A New York state trial court, applying New York law, has held that a fee arrangement exclusion contained in a professional liability insurance policy precludes coverage for claims arising from an insured’s force-placed insurance business. QBE Americas, Inc. v. Ace Am. Ins. Co., 2017 WL 4122651 (Sup. Ct., N.Y. County Sept. 18, 2017). The court also held that the policy does not cover costs incurred responding to third-party subpoenas.
The insured, a force-placed insurance business, allegedly participated in a scheme in which the insured would inflate premiums on force-placed insurance policies, i.e., mortgage policies sold to banks when homeowners fail to voluntarily procure mortgage insurance. The banks allegedly would pass the cost of the policies onto homeowners and then receive a “kick-back” portion of the premiums. The scheme also allegedly involved commissions that incentivized selling policies with high premiums.
Due to the alleged misconduct, the insured was sued in 50 civil suits, subpoenaed as a third party in 11 actions, and investigated by multiple state agencies. The insured sought coverage under a professional liability policy for its costs.
In the resulting coverage litigation, the court held that a fee arrangement exclusion precluded coverage for the civil lawsuits and government investigations. The exclusion barred coverage for claims arising out of “any agreement or other arrangement between an insurance broker or insurance agent and an insurance carrier involving the payment of increased fees, commissions or other compensation based on the volume, profitability or type of business referred to the insurance carrier.” The court explained, “[t]here is no question that all of the underlying civil actions . . . are attributable to [the insured’s] participation in an alleged scheme with the lender banks to charge inflated force-placed insurance premiums.” The court also rejected the insured’s argument that the exclusion did not apply because some transactions occurred between affiliates of the insured, stating, “[i]f anything, [the insured] has it backwards, as the incentive to game the system by inflating premiums to maximize commissions is exacerbated when the malfeasance can be accomplished with intracompany transactions.”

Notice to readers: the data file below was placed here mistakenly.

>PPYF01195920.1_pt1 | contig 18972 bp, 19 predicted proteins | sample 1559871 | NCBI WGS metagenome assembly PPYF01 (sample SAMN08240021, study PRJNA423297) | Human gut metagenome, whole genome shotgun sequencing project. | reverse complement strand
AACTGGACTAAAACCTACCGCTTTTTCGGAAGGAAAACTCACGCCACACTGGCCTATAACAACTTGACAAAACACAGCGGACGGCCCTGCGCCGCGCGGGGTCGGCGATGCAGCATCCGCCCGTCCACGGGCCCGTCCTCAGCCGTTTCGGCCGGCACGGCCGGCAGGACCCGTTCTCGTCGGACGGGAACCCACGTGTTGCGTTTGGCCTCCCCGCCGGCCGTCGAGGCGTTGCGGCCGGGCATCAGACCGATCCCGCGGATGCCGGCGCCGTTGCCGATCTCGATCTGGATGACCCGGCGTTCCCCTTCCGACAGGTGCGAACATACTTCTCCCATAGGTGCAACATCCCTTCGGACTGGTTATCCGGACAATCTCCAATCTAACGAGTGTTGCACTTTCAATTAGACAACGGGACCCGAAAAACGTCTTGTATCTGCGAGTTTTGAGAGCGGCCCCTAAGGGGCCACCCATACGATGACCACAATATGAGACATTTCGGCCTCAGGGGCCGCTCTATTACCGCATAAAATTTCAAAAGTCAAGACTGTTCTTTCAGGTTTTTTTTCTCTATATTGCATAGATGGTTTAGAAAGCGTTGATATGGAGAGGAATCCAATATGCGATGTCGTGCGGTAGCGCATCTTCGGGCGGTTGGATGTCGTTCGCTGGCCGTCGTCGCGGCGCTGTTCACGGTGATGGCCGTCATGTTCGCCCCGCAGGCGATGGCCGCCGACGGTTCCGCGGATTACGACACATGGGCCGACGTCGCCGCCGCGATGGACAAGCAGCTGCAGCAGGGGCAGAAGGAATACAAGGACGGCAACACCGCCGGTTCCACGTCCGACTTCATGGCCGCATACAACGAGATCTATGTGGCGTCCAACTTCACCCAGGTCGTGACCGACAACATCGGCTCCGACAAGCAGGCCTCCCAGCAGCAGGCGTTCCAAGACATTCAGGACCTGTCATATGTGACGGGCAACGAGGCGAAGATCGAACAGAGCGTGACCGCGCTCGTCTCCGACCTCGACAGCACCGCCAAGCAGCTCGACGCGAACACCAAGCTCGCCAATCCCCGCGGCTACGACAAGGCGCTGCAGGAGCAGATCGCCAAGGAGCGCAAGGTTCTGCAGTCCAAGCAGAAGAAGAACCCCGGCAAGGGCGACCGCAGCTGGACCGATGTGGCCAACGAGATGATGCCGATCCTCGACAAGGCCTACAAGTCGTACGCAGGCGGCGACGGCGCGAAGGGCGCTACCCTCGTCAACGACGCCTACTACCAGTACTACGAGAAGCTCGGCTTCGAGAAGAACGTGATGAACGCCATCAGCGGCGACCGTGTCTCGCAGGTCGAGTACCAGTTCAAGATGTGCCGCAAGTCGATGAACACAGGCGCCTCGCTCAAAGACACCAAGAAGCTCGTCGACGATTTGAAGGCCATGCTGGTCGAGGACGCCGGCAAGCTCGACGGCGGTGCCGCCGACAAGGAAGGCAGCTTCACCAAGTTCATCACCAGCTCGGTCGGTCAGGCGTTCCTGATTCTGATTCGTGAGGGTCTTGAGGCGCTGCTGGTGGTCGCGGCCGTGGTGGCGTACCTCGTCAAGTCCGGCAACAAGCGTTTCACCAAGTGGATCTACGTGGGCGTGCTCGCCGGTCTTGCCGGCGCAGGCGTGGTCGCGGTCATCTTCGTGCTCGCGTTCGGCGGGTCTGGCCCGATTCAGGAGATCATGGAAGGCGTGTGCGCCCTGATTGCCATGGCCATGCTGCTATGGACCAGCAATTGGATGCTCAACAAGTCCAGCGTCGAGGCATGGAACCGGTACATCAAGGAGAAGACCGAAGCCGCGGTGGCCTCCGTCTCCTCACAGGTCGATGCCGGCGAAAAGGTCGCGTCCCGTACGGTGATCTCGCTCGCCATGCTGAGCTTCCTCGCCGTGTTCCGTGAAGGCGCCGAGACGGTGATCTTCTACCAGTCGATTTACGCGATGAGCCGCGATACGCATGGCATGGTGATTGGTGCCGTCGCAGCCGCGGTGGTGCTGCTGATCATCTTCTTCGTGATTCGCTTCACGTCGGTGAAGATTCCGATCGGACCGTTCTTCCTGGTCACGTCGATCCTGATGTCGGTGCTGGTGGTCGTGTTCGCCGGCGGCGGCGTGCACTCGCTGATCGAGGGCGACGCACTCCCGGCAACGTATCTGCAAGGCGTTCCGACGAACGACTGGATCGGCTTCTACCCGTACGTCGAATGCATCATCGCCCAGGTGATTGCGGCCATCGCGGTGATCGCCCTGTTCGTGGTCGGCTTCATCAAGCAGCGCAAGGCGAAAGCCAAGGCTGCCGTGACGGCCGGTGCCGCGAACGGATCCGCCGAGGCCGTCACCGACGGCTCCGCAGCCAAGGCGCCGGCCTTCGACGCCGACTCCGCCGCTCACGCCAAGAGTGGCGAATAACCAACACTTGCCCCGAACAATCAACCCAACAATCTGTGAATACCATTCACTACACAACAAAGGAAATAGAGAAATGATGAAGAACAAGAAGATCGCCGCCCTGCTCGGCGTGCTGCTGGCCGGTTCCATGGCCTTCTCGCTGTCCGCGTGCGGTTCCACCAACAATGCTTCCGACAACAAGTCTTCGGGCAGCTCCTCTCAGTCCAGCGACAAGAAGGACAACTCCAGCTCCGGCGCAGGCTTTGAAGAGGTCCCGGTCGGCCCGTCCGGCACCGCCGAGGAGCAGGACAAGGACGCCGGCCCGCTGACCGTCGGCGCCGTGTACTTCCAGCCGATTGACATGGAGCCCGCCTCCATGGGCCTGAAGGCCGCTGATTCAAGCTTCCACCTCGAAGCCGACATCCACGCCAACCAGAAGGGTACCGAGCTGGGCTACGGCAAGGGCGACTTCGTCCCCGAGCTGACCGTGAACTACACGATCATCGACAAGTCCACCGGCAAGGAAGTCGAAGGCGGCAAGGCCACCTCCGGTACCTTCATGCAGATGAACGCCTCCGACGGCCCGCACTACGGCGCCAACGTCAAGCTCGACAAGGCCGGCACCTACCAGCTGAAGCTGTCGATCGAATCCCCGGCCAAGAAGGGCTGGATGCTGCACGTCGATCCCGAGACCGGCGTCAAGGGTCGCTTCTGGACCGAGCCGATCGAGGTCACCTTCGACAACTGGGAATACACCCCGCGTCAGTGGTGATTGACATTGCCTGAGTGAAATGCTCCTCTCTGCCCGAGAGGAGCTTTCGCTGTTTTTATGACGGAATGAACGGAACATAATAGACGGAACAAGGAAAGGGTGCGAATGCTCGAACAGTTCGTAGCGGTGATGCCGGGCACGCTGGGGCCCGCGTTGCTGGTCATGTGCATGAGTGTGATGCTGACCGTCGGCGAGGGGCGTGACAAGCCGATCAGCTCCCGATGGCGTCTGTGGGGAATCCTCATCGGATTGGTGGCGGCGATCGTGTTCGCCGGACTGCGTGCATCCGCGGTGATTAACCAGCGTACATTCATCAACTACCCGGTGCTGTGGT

Finally, the court held that costs arising out of the third-party subpoenas were not covered by the policy, concluding that, “[t]he subpoenas themselves were not Claims because they merely sought discovery, and they were not assertions of monetary damage claims against [the insured].”